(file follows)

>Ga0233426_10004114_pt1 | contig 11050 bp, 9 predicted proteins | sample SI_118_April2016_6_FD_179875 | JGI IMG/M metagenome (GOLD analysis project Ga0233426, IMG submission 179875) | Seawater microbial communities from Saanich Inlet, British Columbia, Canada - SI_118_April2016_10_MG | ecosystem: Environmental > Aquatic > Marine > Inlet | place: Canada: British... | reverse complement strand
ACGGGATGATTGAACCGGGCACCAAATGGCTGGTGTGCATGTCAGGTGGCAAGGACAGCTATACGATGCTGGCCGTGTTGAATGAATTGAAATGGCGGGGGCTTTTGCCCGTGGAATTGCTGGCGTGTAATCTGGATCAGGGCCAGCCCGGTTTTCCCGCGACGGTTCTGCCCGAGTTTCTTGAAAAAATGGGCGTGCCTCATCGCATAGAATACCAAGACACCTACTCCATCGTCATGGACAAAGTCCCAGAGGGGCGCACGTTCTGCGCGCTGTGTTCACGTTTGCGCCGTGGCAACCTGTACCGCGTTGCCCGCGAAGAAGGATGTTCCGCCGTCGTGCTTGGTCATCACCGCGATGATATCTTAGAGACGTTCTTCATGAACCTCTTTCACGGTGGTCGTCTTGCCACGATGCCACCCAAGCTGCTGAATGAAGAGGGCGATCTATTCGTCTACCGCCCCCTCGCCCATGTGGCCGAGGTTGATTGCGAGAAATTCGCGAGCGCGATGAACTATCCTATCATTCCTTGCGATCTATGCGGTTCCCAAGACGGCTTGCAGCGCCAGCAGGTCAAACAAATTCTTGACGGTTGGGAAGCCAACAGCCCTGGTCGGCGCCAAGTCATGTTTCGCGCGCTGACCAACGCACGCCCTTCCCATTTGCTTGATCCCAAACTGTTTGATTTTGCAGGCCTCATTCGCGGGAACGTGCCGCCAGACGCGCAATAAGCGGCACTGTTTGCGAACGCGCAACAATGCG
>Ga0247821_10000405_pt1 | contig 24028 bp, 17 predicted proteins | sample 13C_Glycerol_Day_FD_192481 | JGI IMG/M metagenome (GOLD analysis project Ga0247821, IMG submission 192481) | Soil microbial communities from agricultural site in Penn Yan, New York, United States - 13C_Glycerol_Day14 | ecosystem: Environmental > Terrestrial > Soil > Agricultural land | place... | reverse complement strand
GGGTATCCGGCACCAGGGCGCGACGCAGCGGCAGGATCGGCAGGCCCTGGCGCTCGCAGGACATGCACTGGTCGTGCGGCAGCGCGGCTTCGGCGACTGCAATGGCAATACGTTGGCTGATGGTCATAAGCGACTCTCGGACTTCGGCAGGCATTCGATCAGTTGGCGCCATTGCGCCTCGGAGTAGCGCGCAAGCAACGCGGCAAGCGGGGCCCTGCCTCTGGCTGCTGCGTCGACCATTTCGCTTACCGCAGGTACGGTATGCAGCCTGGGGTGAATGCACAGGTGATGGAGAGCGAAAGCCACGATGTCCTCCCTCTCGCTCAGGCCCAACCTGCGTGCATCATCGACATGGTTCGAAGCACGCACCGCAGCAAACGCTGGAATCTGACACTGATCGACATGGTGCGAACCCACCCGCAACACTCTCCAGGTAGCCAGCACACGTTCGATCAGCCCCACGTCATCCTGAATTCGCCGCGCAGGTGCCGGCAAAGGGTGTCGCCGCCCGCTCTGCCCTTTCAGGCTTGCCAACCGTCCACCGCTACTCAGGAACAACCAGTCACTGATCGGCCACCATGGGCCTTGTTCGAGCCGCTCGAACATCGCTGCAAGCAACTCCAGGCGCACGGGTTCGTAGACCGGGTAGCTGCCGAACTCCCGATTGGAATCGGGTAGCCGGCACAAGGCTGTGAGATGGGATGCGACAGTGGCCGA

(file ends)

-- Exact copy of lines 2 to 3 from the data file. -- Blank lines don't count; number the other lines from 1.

ACGGGATGATTGAACCGGGCACCAAATGGCTGGTGTGCATGTCAGGTGGCAAGGACAGCTATACGATGCTGGCCGTGTTGAATGAATTGAAATGGCGGGGGCTTTTGCCCGTGGAATTGCTGGCGTGTAATCTGGATCAGGGCCAGCCCGGTTTTCCCGCGACGGTTCTGCCCGAGTTTCTTGAAAAAATGGGCGTGCCTCATCGCATAGAATACCAAGACACCTACTCCATCGTCATGGACAAAGTCCCAGAGGGGCGCACGTTCTGCGCGCTGTGTTCACGTTTGCGCCGTGGCAACCTGTACCGCGTTGCCCGCGAAGAAGGATGTTCCGCCGTCGTGCTTGGTCATCACCGCGATGATATCTTAGAGACGTTCTTCATGAACCTCTTTCACGGTGGTCGTCTTGCCACGATGCCACCCAAGCTGCTGAATGAAGAGGGCGATCTATTCGTCTACCGCCCCCTCGCCCATGTGGCCGAGGTTGATTGCGAGAAATTCGCGAGCGCGATGAACTATCCTATCATTCCTTGCGATCTATGCGGTTCCCAAGACGGCTTGCAGCGCCAGCAGGTCAAACAAATTCTTGACGGTTGGGAAGCCAACAGCCCTGGTCGGCGCCAAGTCATGTTTCGCGCGCTGACCAACGCACGCCCTTCCCATTTGCTTGATCCCAAACTGTTTGATTTTGCAGGCCTCATTCGCGGGAACGTGCCGCCAGACGCGCAATAAGCGGCACTGTTTGCGAACGCGCAACAATGCG
>Ga0247821_10000405_pt1 | contig 24028 bp, 17 predicted proteins | sample 13C_Glycerol_Day_FD_192481 | JGI IMG/M metagenome (GOLD analysis project Ga0247821, IMG submission 192481) | Soil microbial communities from agricultural site in Penn Yan, New York, United States - 13C_Glycerol_Day14 | ecosystem: Environmental > Terrestrial > Soil > Agricultural land | place... | reverse complement strand